Sleep apnea is a potentially life threatening condition in which breathing stops hundreds of times each night. It is most common among overweight men. You wake up briefly each time breathing stops and then fall asleep again, never knowing you have awakened. This significantly disturbs sleep.
Over time, you will experience the fatigue, lethargy, and headaches that are common with many sleep disorders. A sleep partner may be the first to notice this stop-and-start pattern of breathing or very loud snoring.
There are two different types of sleep apnea: obstructive sleep apnea and central sleep apnea. Obstructive sleep apnea is more common and occurs when the upper airway is blocked by excess tissue such as a large uvula (the appendage that hangs at the back of the throat), tongue, or tonsils. When sleep causes muscles to relax, the excess tissue tends to fall into the airway and obstructs breathing. People at risk for obstructive sleep apnea include those who snore or have high blood pressure or thick necks. Half of all people with collar sizes of over 171/2 inches suffer from sleep apnea.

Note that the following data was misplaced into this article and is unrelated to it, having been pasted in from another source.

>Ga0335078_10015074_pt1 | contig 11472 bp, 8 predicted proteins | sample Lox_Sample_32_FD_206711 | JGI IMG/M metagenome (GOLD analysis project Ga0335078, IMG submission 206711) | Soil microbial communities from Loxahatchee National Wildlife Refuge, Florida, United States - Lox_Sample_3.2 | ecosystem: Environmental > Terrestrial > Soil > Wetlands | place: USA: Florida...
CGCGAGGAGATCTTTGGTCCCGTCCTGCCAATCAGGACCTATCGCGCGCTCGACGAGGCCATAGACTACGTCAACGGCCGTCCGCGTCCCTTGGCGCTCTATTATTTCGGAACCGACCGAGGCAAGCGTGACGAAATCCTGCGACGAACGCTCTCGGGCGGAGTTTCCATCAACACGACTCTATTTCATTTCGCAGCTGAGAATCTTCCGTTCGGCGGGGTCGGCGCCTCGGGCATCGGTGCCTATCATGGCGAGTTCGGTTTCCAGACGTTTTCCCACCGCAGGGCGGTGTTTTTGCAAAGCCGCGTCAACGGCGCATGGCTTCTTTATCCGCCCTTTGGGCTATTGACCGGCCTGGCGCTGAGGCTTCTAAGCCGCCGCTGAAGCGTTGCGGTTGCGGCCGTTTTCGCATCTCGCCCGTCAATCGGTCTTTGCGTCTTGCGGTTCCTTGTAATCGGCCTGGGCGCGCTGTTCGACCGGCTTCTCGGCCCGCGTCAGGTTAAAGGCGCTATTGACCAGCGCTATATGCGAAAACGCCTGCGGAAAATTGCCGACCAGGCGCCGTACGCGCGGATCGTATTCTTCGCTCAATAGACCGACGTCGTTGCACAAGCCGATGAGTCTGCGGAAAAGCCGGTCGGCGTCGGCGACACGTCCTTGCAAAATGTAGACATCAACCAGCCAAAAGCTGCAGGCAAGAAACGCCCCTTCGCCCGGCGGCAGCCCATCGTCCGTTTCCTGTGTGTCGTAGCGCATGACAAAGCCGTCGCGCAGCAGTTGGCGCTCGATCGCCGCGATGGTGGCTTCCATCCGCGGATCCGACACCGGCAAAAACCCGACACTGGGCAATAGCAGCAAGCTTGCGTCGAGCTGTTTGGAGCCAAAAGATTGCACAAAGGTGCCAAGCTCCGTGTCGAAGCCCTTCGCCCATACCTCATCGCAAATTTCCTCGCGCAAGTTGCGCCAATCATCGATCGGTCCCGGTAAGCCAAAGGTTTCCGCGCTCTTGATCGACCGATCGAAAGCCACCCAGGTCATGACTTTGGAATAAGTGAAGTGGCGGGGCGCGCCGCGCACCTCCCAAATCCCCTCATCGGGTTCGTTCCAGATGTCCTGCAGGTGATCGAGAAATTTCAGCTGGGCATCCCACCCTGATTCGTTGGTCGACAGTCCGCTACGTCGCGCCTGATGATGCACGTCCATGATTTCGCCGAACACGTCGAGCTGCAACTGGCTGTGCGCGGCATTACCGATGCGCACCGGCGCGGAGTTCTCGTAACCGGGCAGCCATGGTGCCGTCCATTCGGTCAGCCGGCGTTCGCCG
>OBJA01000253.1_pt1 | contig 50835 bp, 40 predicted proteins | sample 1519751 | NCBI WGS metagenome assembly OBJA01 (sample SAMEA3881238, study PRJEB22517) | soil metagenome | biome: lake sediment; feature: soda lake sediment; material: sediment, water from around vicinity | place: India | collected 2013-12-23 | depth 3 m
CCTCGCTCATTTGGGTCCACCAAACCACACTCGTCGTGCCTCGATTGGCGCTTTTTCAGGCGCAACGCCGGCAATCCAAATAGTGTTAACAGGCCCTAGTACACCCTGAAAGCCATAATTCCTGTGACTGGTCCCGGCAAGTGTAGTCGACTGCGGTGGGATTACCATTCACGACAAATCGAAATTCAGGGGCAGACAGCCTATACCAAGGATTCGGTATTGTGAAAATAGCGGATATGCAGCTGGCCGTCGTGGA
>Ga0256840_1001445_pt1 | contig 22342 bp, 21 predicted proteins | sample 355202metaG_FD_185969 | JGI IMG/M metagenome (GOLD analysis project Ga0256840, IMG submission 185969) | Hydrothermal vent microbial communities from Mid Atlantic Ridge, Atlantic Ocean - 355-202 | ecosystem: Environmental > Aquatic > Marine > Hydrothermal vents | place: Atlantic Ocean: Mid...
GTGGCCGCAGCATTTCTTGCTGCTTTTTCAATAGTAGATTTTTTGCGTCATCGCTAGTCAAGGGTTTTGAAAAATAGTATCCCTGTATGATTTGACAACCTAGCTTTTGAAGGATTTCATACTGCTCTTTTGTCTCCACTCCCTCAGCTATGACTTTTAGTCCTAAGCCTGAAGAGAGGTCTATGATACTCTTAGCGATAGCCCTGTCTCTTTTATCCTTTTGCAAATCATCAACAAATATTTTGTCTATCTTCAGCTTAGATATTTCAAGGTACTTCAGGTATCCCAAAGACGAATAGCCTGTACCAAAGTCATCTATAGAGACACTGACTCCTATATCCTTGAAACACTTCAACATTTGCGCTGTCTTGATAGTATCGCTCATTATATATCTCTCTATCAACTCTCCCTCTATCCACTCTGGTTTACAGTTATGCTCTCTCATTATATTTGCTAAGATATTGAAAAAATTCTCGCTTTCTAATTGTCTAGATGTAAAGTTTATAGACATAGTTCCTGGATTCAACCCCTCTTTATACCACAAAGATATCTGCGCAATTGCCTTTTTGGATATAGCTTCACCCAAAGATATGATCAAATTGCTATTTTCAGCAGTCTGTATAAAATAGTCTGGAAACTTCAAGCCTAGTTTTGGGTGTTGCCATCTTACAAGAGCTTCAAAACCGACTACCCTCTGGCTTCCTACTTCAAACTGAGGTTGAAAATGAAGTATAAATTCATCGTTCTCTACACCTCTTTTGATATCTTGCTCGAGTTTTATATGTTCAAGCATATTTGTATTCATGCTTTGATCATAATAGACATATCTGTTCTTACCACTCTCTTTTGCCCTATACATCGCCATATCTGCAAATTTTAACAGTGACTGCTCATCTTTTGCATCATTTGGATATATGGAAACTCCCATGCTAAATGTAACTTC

Central sleep apnea occurs when an important part of the brain fails to send the necessary messages to control the muscles that automatically breathe for you at night (when awake, you breathe without these particular brain messages).
In addition to the symptoms that can accompany any sleep disorder, people with sleep apnea can have overworked hearts because the heart tries to pump blood harder when it senses low oxygen levels at night.
People with sleep apnea syndrome also risk death from failure to breathe at night and have a higher risk of stroke, heart attack, and congestive heart failure. Sleeping pills should not be used because they can interfere with the natural impulse to wake up. See Treating Sleep Apnea Syndrome (right).